Zewei Chu


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SummScreen: A Dataset for Abstractive Screenplay Summarization
Mingda Chen | Zewei Chu | Sam Wiseman | Kevin Gimpel
Proceedings of the 60th Annual Meeting of the Association for Computational Linguistics (Volume 1: Long Papers)

We introduce SummScreen, a summarization dataset comprised of pairs of TV series transcripts and human written recaps. The dataset provides a challenging testbed for abstractive summarization for several reasons. Plot details are often expressed indirectly in character dialogues and may be scattered across the entirety of the transcript. These details must be found and integrated to form the succinct plot descriptions in the recaps. Also, TV scripts contain content that does not directly pertain to the central plot but rather serves to develop characters or provide comic relief. This information is rarely contained in recaps. Since characters are fundamental to TV series, we also propose two entity-centric evaluation metrics. Empirically, we characterize the dataset by evaluating several methods, including neural models and those based on nearest neighbors. An oracle extractive approach outperforms all benchmarked models according to automatic metrics, showing that the neural models are unable to fully exploit the input transcripts. Human evaluation and qualitative analysis reveal that our non-oracle models are competitive with their oracle counterparts in terms of generating faithful plot events and can benefit from better content selectors. Both oracle and non-oracle models generate unfaithful facts, suggesting future research directions.


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Unsupervised Label Refinement Improves Dataless Text Classification
Zewei Chu | Karl Stratos | Kevin Gimpel
Findings of the Association for Computational Linguistics: ACL-IJCNLP 2021


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Mining Knowledge for Natural Language Inference from Wikipedia Categories
Mingda Chen | Zewei Chu | Karl Stratos | Kevin Gimpel
Findings of the Association for Computational Linguistics: EMNLP 2020

Accurate lexical entailment (LE) and natural language inference (NLI) often require large quantities of costly annotations. To alleviate the need for labeled data, we introduce WikiNLI: a resource for improving model performance on NLI and LE tasks. It contains 428,899 pairs of phrases constructed from naturally annotated category hierarchies in Wikipedia. We show that we can improve strong baselines such as BERT and RoBERTa by pretraining them on WikiNLI and transferring the models on downstream tasks. We conduct systematic comparisons with phrases extracted from other knowledge bases such as WordNet and Wikidata to find that pretraining on WikiNLI gives the best performance. In addition, we construct WikiNLI in other languages, and show that pretraining on them improves performance on NLI tasks of corresponding languages.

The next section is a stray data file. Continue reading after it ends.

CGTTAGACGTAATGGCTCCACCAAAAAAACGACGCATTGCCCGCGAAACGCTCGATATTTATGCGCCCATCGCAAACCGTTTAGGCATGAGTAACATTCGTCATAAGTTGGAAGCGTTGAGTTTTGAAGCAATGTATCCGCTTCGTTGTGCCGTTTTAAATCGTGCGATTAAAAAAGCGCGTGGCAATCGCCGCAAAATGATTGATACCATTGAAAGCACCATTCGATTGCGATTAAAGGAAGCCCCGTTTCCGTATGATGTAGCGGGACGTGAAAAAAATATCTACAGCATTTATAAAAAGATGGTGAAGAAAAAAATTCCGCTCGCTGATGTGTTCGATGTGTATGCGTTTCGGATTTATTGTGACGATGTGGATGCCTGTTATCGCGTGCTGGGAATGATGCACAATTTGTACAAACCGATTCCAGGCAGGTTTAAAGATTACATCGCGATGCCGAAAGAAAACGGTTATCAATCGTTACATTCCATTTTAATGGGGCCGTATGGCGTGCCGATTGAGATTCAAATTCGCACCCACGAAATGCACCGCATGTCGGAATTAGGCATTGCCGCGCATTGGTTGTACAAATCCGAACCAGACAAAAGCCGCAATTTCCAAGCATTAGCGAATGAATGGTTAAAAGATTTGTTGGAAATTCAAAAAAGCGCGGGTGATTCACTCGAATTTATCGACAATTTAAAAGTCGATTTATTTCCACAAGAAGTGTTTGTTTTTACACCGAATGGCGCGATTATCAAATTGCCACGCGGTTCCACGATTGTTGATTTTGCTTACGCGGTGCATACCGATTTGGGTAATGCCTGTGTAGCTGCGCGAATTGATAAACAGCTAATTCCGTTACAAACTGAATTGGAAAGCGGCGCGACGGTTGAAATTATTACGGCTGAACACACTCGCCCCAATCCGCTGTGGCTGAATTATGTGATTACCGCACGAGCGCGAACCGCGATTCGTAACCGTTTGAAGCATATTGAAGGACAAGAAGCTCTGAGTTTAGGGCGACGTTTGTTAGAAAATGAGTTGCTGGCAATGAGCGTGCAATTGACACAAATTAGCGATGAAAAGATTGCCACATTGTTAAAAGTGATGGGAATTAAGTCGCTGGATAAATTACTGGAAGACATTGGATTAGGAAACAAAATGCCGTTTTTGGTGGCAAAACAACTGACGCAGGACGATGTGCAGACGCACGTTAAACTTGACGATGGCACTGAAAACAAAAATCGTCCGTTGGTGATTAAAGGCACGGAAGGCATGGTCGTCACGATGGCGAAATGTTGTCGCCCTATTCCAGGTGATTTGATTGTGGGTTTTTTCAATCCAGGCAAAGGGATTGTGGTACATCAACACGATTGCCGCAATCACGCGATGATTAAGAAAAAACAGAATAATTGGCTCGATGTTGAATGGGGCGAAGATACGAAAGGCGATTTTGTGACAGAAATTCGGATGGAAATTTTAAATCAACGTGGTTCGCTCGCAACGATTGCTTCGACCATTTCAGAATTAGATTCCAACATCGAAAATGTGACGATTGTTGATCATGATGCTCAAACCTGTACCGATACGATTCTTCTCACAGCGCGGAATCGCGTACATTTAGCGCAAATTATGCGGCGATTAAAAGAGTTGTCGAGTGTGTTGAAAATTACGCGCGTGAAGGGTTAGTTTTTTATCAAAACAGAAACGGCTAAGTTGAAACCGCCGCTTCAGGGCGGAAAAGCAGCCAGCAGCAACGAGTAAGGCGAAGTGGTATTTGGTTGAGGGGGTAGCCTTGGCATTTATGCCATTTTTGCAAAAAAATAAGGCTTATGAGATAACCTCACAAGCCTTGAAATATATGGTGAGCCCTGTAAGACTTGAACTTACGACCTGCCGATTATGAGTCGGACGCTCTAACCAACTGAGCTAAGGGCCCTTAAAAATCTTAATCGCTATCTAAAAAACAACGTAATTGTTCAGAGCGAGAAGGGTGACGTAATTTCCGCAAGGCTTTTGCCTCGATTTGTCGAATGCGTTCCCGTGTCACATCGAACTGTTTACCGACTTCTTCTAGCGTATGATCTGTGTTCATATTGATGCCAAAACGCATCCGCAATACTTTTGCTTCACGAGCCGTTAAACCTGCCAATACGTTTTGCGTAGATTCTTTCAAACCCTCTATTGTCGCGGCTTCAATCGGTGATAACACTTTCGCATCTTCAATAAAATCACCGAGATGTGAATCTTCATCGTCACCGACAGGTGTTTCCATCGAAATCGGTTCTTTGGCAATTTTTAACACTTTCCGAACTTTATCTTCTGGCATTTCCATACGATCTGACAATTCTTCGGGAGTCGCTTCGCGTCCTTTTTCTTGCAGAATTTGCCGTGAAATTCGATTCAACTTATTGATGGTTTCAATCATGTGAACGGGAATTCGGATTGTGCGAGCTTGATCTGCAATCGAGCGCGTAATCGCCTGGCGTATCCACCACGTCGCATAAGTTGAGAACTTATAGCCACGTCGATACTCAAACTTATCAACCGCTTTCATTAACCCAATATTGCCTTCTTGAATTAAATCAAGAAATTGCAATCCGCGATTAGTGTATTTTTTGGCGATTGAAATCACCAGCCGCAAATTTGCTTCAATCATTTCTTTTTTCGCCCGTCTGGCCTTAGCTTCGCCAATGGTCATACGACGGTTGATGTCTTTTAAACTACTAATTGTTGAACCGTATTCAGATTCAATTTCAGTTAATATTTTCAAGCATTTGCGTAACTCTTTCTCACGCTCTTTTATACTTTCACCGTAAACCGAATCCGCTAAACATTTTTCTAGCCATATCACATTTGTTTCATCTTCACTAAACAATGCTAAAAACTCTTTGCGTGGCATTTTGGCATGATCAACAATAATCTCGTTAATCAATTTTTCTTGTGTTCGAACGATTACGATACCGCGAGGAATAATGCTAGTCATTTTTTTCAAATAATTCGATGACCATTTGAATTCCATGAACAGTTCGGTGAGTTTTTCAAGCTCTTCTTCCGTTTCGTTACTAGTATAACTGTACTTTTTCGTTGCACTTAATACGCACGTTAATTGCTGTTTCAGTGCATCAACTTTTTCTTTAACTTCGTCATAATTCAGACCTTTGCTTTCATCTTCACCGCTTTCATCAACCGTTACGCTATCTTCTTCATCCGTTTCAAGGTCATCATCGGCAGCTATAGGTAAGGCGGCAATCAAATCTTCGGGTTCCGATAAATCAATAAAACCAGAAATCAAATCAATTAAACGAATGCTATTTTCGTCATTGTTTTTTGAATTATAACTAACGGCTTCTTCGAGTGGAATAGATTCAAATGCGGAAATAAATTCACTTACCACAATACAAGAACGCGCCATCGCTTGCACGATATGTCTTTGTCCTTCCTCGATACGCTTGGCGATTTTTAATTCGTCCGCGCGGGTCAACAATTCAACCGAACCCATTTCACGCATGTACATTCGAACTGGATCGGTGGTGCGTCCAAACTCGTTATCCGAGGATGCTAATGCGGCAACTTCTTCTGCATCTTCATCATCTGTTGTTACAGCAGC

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EntEval: A Holistic Evaluation Benchmark for Entity Representations
Mingda Chen | Zewei Chu | Yang Chen | Karl Stratos | Kevin Gimpel
Proceedings of the 2019 Conference on Empirical Methods in Natural Language Processing and the 9th International Joint Conference on Natural Language Processing (EMNLP-IJCNLP)

Rich entity representations are useful for a wide class of problems involving entities. Despite their importance, there is no standardized benchmark that evaluates the overall quality of entity representations. In this work, we propose EntEval: a test suite of diverse tasks that require nontrivial understanding of entities including entity typing, entity similarity, entity relation prediction, and entity disambiguation. In addition, we develop training techniques for learning better entity representations by using natural hyperlink annotations in Wikipedia. We identify effective objectives for incorporating the contextual information in hyperlinks into state-of-the-art pretrained language models (Peters et al., 2018) and show that they improve strong baselines on multiple EntEval tasks.